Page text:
As 32-year-old Kate Steinle lay dying in her father’s arms on trendy Pier 14 in San Francisco back in 2015, pleading with him to help her, she had no idea the bullet in her heart fired by a five-times deported illegal alien would amount to a reset in U.S. policy toward illegal immigrants.
With an election coming in 2018 and Garcia Zarateís acquittal of murder and manslaughter charges in her death last week swelling “sanctuary city” policies more into the national spotlight, the Kate Steinle incident may be the near equivalent to the shot heard round the world.
While there is no comfort in the verdict for the Steinle family, it is likely that the San Francisco court indeed found the closest version of the truth. The homeless Zarate, confirmed as a convicted felon and five-time deportee to his home Mexico, claimed to have found the weapon in question wrapped in rags under a park bench, and bobbled it when it fired by accident. Forensics showed the slug richocheted off the concrete pier deck before striking Steinle.
At issue was whether Zarate fired the weapon purposefully, not whether he had previous felony convictions or was in the country illegally or whether San Francisco’s status as a sanctuary city contributed to Steinle’s death. The verdict itself was most likely a right one – one that illustrates the strength of the U.S. justice system when it works correctly. Zarate will do time for being a felon in possession of a firearm, then be deported back to Mexico. Again.
But those other issues will indeed be a focus in the court of public opinion, and it is there that they will find their political weight toward the future of U.S. policy. Already in fact, a bill proposed by Indiana Congressman Todd Rokita would hold local city and county officials of sanctuary jurisdictions responsible for crimes committed by illegal aliens there. It’s modeled off several other attempts in different states.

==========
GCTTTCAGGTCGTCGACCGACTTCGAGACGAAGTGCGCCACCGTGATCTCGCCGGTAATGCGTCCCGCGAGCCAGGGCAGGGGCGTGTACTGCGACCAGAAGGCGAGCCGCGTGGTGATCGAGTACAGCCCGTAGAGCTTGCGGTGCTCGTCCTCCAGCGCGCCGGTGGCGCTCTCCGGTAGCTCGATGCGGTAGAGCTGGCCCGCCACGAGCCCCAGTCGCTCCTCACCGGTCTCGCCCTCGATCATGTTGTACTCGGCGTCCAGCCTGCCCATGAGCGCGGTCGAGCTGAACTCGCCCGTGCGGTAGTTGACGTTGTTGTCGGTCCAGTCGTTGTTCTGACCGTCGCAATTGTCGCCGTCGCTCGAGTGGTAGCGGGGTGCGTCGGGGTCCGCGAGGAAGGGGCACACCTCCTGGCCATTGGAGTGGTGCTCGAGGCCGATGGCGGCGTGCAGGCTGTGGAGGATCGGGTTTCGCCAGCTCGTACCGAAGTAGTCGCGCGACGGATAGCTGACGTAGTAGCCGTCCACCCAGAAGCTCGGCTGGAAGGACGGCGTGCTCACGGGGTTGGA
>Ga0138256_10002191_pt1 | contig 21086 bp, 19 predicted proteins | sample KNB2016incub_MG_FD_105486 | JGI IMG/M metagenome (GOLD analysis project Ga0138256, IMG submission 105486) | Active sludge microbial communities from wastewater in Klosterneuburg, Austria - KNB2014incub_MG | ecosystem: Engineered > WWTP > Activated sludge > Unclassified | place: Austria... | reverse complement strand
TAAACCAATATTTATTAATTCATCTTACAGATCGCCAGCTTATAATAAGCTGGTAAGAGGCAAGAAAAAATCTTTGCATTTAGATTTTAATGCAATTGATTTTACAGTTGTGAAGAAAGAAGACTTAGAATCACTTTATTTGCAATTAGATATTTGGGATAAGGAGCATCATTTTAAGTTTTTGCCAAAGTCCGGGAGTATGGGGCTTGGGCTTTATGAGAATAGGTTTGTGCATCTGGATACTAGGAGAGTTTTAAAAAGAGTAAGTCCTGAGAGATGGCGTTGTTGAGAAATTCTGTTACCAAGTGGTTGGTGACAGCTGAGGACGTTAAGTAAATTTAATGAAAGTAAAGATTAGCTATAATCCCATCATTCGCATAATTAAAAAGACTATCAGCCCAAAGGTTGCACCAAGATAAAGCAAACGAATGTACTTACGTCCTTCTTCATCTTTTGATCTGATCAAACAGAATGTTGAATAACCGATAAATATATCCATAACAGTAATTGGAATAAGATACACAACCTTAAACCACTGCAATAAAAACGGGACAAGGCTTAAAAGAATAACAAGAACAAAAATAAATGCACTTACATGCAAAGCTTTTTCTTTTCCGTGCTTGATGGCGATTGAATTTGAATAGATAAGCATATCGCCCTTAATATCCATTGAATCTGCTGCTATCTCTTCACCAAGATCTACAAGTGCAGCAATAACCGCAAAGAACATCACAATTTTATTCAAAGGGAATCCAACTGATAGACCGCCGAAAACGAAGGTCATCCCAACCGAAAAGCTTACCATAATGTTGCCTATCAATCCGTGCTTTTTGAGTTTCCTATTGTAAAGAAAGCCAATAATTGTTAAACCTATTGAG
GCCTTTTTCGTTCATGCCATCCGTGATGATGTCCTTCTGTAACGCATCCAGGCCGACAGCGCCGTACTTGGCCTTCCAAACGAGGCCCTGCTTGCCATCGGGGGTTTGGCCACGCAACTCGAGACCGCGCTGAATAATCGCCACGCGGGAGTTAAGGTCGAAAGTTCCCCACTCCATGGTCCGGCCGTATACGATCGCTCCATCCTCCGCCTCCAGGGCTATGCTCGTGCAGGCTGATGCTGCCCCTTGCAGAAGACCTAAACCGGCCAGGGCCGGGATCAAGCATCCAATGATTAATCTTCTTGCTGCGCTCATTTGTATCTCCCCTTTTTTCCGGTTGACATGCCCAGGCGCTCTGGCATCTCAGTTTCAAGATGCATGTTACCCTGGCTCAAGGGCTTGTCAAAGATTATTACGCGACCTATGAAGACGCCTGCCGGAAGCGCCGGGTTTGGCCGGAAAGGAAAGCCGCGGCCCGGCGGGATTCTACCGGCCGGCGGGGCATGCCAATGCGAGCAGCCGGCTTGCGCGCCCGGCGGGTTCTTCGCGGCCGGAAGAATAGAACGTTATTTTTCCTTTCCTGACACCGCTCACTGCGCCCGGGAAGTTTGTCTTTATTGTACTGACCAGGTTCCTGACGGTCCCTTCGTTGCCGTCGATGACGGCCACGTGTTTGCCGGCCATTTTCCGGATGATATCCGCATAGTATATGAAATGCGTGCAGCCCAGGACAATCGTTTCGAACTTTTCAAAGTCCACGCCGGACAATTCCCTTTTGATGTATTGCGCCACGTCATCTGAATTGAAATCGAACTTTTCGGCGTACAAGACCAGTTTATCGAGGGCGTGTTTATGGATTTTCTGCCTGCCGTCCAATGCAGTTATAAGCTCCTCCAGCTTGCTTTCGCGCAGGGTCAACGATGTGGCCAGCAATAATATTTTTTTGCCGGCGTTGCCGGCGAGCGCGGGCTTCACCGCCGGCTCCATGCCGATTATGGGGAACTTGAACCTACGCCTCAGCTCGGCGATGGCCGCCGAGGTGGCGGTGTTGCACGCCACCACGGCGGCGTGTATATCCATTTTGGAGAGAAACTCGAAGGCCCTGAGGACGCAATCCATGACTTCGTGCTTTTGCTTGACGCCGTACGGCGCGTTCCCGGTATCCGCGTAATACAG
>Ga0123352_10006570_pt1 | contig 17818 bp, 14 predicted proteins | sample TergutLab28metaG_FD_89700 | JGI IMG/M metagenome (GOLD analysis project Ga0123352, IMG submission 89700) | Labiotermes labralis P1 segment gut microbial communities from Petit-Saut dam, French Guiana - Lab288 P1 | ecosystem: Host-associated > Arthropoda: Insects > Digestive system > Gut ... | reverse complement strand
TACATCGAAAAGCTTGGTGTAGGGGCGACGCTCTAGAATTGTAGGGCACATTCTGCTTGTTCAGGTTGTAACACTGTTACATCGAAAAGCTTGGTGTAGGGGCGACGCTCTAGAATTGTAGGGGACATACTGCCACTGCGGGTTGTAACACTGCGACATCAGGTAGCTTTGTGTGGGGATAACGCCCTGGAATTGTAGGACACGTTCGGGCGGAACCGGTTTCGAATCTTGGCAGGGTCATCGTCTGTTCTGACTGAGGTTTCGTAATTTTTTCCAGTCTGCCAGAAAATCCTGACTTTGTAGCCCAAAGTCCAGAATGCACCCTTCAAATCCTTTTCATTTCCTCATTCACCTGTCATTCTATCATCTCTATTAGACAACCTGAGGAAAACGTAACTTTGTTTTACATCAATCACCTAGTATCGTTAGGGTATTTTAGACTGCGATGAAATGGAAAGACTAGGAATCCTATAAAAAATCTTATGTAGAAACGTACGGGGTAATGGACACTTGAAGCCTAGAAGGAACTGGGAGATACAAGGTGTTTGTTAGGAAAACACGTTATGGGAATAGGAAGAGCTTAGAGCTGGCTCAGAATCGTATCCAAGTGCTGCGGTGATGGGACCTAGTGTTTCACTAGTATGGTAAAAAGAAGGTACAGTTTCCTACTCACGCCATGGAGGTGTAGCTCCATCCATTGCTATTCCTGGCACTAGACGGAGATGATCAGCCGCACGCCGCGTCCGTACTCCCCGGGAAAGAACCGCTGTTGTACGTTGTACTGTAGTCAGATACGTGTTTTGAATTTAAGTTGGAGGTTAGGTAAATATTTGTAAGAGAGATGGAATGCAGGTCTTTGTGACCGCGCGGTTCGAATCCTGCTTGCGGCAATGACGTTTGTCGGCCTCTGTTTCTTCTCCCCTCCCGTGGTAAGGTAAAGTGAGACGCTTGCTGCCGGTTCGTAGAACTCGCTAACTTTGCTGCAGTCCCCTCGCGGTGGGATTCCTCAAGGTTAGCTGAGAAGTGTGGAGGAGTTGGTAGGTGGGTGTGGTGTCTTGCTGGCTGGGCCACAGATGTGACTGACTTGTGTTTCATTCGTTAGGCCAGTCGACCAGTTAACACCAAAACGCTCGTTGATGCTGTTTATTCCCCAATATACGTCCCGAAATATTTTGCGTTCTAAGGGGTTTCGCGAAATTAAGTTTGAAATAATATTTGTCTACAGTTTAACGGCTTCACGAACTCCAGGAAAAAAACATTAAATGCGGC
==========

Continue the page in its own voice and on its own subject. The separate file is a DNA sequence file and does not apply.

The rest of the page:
It is a hard argument to make – that the policies of sanctuary cities, which refuse to assist federal authorities in their efforts to curtail or detain illegal immigrants, are somehow not culpable in the crimes those illegal immigrants commit. In these days when bartenders can be held liable for the crime of one of their customers driving drunk, it’s hard to imagine such a legal challenge to a sanctuary policy failing in court.
Zarate’s acquittal will hyper-fuel the efforts in Washington and in different parts of the country to push for construction of the wall between Mexico and the U.S., a project liberals shout down as preposterous but one that continues to gain popular steam among conservatives. Steinle will become the theme for the effort – watch for social media campaigns that call to name the wall project after her.
Most notably Zarate’s acquittal will be the latest rallying cry for conservative policy to drive the 2018 elections, and those outcomes may have repercussions far away from policies on illegal immigration. Republicans have plenty of ammunition and solid arguments to wage in their efforts to win over uncommitted voters – visions of “Women’s Marchers” setting fires in American streets, kneeling NFL football players, millennial meltdowns on inauguration day – now the faces of Kate Steinle and Garcia Zarate held side by side.
If the realities in this modern fight for the heart and soul of American culture are ponderous, the images are more so. In the tragedy of her death, Kate Steinle’s contribution may be monolithic.
Dane Hicks is president of Garnett Publishing, Inc. Email him at email@example.com